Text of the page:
Advisory Committee for Pharmaceutical Science Meeting
Prepared by: Moheb Nasr, Ph.D.
Nomenclature - Issues and Challenges
Pharmaceutical nomenclature must serve the needs of the scientific, regulatory, public health, legal and marketing communities. Developing nomenclature is a complicated process that engages many governmental, private and public enterprises. The coordination of the efforts by these many communities and organizations is not systematic. It is a real challenge for companies engaged in finding new technologies for the delivery of drugs to also find an acceptable nomenclature for their new product. From the Agency perspective, we face several challenges in the development of science-based legal terminology. The refinement of older terms of art used for centuries by the pharmaceutical industry with newer standards-based definitions is a major issue. Another is the replacement of older dosage forms by newer technologies that have no precedents. Also, the Agency must be aware of bothersome advantage an innovator may inadvertently gain by an overly restrictive definition that allows a virtual monopoly on a particular dosage form. The Agency is also responsible for items in the cosmetic and over-the counter industries, which have different issues requiring another level of oversight. Furthermore, the Agency is interested in harmonizing nomenclature practices to be used throughout the world. Given these challenges, it is imperative that clear and concise names be developed to promote accurate recognition and improve medical communication for a safer health care system.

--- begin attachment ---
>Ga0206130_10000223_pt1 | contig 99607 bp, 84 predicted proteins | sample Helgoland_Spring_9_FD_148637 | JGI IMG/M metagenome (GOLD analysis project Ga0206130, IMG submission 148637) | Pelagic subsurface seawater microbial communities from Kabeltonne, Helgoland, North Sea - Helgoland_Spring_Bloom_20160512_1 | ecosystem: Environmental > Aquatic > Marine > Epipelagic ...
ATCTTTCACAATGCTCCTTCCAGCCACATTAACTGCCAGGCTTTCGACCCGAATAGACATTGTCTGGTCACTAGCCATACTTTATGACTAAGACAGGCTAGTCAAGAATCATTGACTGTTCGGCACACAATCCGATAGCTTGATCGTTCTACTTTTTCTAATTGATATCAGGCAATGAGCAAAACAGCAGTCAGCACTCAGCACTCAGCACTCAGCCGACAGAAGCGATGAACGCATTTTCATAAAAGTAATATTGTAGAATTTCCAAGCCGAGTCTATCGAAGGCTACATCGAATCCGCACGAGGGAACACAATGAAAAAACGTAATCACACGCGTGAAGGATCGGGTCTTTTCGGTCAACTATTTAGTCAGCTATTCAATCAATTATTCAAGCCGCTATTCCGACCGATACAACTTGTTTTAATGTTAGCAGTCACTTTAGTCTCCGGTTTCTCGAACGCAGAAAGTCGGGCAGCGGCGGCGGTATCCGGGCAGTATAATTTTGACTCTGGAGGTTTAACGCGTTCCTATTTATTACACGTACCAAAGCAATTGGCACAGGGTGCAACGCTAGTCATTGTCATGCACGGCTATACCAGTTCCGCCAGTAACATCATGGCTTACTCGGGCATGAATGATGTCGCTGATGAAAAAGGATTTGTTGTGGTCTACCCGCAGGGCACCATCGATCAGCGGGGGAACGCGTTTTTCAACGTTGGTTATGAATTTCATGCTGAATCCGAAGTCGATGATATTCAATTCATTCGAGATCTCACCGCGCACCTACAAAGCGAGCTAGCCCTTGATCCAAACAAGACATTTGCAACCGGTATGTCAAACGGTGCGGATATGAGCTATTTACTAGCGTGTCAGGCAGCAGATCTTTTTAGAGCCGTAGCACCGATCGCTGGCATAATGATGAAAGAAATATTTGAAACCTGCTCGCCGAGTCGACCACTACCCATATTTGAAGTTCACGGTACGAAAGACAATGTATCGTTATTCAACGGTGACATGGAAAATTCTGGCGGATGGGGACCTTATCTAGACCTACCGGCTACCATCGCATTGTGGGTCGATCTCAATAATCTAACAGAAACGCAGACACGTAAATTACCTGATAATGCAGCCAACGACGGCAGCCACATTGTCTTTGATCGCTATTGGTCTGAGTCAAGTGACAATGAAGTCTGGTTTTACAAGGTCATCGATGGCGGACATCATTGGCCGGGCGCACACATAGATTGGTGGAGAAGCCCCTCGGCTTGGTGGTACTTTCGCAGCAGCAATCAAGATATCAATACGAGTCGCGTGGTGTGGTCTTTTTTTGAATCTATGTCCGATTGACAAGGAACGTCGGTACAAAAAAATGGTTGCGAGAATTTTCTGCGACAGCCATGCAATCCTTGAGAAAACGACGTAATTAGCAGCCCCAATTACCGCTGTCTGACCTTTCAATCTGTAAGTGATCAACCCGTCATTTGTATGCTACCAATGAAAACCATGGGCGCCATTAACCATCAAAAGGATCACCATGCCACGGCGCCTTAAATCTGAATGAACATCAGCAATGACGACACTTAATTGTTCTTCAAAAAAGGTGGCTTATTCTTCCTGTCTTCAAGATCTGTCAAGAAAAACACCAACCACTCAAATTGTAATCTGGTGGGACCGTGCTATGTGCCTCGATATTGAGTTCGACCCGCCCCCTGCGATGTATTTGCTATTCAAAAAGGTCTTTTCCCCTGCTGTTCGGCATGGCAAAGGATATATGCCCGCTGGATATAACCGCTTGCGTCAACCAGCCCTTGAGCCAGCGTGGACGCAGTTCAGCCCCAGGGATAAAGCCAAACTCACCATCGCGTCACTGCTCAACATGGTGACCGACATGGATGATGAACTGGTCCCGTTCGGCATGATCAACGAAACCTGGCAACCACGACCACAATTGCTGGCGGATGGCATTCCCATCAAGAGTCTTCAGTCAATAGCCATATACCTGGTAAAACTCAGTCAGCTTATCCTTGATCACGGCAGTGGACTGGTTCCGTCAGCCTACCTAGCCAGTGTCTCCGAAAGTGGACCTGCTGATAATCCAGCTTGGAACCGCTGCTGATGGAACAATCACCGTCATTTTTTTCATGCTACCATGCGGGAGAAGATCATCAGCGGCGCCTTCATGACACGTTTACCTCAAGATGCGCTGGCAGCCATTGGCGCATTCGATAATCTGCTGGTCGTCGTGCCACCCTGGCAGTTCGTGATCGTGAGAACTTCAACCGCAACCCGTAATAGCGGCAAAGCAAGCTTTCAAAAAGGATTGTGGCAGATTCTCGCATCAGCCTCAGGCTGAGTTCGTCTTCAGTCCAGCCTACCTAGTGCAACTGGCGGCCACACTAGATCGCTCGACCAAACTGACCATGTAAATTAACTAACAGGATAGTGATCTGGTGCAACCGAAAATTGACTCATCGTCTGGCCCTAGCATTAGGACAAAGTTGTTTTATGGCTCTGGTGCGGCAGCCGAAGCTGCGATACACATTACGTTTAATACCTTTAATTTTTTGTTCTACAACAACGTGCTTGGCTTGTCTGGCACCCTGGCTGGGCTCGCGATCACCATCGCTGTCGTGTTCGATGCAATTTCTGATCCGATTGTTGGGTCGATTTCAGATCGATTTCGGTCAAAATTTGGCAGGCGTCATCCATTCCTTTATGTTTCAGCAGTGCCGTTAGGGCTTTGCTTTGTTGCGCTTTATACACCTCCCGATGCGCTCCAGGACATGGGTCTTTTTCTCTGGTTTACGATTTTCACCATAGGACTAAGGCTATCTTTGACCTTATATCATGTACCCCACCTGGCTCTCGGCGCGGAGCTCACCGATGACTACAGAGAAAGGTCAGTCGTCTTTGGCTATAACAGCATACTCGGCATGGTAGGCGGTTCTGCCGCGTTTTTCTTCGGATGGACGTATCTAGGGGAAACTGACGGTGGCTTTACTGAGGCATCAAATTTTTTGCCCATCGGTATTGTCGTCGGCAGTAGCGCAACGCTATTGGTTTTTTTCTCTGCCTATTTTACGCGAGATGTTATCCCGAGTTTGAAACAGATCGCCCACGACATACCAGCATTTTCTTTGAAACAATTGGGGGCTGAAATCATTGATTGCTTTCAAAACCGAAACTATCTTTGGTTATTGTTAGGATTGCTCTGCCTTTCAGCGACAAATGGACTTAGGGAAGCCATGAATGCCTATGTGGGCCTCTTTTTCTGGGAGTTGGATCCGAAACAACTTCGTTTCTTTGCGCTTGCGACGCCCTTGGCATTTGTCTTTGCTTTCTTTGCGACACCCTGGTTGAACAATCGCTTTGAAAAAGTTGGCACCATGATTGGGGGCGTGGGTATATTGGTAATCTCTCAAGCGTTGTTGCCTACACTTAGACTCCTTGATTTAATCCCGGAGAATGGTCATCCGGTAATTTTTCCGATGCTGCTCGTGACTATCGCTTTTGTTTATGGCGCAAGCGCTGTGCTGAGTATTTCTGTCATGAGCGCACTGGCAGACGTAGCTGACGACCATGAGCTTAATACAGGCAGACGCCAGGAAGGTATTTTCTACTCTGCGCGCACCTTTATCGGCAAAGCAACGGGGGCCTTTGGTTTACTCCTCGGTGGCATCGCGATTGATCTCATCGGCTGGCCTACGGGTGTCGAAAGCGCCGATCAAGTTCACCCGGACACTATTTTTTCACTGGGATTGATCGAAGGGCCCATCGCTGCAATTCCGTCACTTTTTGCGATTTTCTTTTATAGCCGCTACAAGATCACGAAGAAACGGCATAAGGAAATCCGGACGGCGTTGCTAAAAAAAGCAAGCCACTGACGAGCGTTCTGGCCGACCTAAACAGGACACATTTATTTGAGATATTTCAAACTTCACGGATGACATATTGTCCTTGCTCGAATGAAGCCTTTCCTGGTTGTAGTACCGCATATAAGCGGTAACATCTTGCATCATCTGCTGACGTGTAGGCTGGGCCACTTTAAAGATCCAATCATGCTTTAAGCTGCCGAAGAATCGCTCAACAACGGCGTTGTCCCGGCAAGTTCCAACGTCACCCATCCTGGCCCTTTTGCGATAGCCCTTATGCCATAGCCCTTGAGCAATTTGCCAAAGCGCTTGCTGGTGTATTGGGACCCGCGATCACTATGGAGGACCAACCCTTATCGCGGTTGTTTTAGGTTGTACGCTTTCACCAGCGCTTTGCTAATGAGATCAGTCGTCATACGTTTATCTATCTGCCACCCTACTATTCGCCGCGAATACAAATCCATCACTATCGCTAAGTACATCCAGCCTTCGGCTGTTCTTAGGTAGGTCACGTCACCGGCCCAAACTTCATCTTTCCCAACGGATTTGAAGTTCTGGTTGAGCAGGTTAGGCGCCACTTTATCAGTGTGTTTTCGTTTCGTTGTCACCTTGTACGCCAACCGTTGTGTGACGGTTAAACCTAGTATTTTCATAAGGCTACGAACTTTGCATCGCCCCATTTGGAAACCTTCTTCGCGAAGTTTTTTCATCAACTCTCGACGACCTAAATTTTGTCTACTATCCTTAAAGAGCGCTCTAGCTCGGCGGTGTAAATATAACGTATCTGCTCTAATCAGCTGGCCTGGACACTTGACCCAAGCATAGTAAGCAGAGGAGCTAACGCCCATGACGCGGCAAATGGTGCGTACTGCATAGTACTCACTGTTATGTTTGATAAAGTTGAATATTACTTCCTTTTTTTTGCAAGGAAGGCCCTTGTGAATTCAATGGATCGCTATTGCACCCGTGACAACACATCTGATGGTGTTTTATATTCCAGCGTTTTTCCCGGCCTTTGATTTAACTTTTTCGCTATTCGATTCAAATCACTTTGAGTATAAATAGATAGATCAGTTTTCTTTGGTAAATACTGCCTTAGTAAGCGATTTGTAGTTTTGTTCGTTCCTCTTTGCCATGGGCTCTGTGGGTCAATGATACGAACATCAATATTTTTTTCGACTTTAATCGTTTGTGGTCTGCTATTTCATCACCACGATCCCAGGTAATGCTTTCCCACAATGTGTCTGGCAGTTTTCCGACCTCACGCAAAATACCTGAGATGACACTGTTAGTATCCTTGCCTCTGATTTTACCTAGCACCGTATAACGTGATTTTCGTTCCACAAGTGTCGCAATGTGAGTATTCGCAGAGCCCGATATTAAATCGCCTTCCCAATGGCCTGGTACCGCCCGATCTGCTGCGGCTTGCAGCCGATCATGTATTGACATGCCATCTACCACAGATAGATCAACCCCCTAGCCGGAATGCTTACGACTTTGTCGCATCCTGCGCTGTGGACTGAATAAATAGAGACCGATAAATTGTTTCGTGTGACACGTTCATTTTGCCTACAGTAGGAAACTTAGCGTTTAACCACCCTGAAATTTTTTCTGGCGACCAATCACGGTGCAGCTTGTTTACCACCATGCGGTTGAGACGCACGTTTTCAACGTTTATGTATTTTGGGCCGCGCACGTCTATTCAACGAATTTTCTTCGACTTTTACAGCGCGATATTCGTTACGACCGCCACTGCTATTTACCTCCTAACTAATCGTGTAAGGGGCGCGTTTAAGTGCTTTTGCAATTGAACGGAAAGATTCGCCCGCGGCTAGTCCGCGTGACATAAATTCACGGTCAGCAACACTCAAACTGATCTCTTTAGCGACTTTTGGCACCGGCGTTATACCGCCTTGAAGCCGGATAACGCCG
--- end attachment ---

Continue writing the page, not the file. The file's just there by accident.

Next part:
1. How can the Agency best implement new nomenclature or change existing nomenclature to comply with newer standards?
2. Is it reasonable or useful to include a quantifiable attribute when defining a dosage form or distinguishing between closely related dosage forms where appropriate? Can such an approach be viewed as too arbitrary in some cases and too rigid in other cases?
3. Has the update on topical dosage forms presented today addressed the questions/comments raised by the ACPS at the March 2003 meeting?
4. Is the proposed criterion, i.e., USP disintegration time of less than one minute, reasonable for defining an orally disintegrating tablet?